Other significant figures in the arts and culture space also reported not being invited to or informed of the conference, despite having a strong interest in the discussion and having made policy submissions. After taking his concerns to Facebook, Mahomed received an invitation — two days before the event.

Department of Sport, Arts and Culture spokesperson Masechaba Ndlovu. (Photo: Gallo Images / Oupa Bopape)

Contacted by DM168 for comment, Department of Sport, Arts and Culture spokesperson Masechaba Ndlovu acknowledged that “some invites” to the conference “may have been delayed or did not reach intended practitioners… However, an apology was extended to all those that experienced some challenges with their invites.”

But in Mahomed’s view, these exclusions were far from accidental: “They want to exclude the voices of people who are constantly vigilant and critical of the Department of Arts and Culture. They want to skew the process they wish to advance,” he suggested to DM168.


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Environment

Often the only available remedies to correct the injustice of inadequate public participation are via the legal system. Greenpeace Africa recently went to court, alongside environmental partner organisations, to stop Shell from conducting seismic tests offshore along the Wild Coast in search of oil and gas deposits.

“The win in this particular case proved that multinational business and government had ignored following due process that gives communities a voice to properly and adequately air their approval or disapproval of such projects,” Greenpeace Africa campaigner Nhlanhla Sibisi told DM168.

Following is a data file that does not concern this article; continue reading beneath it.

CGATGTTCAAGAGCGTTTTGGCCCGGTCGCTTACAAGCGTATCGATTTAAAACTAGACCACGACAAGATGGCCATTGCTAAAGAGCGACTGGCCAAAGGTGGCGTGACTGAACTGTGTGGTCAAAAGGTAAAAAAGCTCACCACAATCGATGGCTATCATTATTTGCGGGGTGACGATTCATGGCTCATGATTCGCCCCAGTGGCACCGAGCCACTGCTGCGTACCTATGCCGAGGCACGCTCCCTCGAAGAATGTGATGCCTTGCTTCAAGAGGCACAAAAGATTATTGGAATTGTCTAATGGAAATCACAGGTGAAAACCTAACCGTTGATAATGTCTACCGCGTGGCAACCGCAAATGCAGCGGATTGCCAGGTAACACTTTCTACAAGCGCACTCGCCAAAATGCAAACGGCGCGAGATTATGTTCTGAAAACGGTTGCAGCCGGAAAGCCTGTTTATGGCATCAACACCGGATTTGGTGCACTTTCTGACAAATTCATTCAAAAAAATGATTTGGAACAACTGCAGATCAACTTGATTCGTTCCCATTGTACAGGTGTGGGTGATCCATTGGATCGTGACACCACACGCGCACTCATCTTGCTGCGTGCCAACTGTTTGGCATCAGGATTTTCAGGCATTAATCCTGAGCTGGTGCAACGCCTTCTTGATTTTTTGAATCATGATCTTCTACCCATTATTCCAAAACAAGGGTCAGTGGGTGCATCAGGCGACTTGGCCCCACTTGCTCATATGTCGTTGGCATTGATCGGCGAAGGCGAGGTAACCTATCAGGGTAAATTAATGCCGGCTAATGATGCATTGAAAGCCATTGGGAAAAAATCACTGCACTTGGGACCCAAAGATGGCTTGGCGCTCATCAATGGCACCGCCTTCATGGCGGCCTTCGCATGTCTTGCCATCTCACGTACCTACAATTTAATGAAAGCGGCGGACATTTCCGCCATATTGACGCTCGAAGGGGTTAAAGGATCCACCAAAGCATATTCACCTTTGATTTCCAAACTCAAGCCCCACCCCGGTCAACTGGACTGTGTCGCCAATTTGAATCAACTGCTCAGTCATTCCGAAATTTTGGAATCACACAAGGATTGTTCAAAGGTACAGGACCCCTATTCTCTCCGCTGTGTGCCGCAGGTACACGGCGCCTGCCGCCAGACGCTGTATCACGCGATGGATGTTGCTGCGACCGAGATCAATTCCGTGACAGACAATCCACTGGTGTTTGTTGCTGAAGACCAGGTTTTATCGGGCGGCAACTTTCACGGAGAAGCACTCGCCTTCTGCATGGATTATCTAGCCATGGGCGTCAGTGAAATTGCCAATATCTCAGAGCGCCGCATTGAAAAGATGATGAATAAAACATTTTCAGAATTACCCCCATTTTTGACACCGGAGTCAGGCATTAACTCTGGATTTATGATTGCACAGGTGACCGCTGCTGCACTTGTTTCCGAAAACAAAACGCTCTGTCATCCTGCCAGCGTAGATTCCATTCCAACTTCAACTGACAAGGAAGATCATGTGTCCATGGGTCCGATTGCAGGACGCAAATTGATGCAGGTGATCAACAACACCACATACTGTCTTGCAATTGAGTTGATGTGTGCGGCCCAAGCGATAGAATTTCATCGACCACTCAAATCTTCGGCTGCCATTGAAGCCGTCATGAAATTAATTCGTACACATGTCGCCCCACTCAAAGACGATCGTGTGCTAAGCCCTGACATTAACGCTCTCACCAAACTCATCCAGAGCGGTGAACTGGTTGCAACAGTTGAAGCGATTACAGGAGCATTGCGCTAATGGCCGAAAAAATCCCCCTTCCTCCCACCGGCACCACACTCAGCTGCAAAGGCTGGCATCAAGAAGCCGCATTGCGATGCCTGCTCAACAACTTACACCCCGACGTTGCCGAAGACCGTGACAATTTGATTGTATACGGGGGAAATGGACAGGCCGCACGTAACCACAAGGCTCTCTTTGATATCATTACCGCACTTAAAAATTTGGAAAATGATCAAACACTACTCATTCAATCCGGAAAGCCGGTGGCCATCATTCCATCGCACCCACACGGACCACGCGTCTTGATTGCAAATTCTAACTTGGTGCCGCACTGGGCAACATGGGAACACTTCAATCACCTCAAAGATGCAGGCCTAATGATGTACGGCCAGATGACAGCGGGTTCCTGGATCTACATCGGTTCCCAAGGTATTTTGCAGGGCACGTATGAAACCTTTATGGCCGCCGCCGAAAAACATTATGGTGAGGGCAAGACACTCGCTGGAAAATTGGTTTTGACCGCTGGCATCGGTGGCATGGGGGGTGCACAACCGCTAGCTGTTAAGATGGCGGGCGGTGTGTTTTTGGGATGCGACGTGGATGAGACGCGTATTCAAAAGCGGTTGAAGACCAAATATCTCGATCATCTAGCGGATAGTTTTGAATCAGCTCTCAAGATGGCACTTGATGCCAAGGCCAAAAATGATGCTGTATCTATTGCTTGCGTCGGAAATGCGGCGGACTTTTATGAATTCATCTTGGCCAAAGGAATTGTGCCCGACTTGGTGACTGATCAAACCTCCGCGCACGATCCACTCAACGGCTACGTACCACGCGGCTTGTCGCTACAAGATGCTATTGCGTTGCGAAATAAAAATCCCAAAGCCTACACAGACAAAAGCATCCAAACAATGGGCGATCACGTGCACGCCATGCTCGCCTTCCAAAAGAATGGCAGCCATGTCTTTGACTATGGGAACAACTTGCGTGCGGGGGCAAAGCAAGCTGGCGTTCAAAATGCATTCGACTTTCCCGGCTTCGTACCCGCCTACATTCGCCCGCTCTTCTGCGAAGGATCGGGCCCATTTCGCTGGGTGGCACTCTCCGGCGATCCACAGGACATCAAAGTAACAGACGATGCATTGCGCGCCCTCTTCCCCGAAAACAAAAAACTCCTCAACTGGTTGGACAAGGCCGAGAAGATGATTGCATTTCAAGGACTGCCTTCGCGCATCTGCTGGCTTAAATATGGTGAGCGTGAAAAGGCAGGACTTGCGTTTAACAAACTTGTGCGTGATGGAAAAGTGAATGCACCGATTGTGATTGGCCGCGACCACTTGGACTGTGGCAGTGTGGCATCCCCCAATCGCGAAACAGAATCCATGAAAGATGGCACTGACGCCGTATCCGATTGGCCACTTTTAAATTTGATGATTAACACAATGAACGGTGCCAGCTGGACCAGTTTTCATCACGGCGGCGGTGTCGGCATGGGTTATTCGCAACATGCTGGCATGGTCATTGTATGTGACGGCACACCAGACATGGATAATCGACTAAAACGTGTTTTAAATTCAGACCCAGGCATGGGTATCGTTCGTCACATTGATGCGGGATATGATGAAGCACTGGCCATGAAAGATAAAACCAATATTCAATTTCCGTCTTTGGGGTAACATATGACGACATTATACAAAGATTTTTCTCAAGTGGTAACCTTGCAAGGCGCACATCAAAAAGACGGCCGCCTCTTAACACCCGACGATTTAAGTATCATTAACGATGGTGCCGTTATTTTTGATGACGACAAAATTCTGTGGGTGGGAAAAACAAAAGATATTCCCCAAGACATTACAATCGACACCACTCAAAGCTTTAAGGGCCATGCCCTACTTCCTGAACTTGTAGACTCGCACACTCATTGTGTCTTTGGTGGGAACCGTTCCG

“Alternative views were never considered when granting Shell the rights to conduct seismic tests along the Wild Coast. Yet this approval was granted by a democratic government!”

Sibisi says the court victory in this matter was a clear message that participatory processes are enshrined in South African law and cannot simply be overridden. Yet the same thing keeps happening.

No consultation with those most affected

One of the strongest concerns from the NGOs canvassed on this topic by DM168 this week was that the ordinary people who are most likely to be affected by laws or policy changes are often not consulted in the required manner.

Sex workers’ rights group Sweat told DM168 that it came to their attention in June 2022 that the Commission for Gender Equality had established a secretive committee to review its position on the decriminalisation of sex work — without attempting to consult sex workers.

“We realised that the CGE is giving a platform to fringe individuals… and allowing them to make submissions on sex work,” Sweat’s Megan Lessing said.

“When we questioned why sex workers were not consulted, the CGE frantically, and ultimately unsuccessfully, tried to set up those consultations.”

The Helen Suzman Foundation’s Fritz told DM168 that a similar concern over exclusion led the HSF in June 2022 to launch its legal challenge to the decision by the Department of Home Affairs to terminate the Zimbabwean Exemption Permit (ZEP). This programme has allowed about 178,000 Zimbabweans to build lives in South Africa for more than a decade — but they are now required to obtain residency authorisation by 31 December 2022 or leave the country.

“Our challenge to the ZEP termination is primarily that the decision was made without any public consultation whatsoever — not with ZEP holders themselves, relevant civil society organisations, or the public at large,” Fritz said.

Public submissions simply ignored

Civil society organisations cite a further problem: even when the public is given the opportunity to make submissions, these are frequently simply ignored. This enhances the prevailing sense that public participation processes are treated mainly as a box-ticking exercise.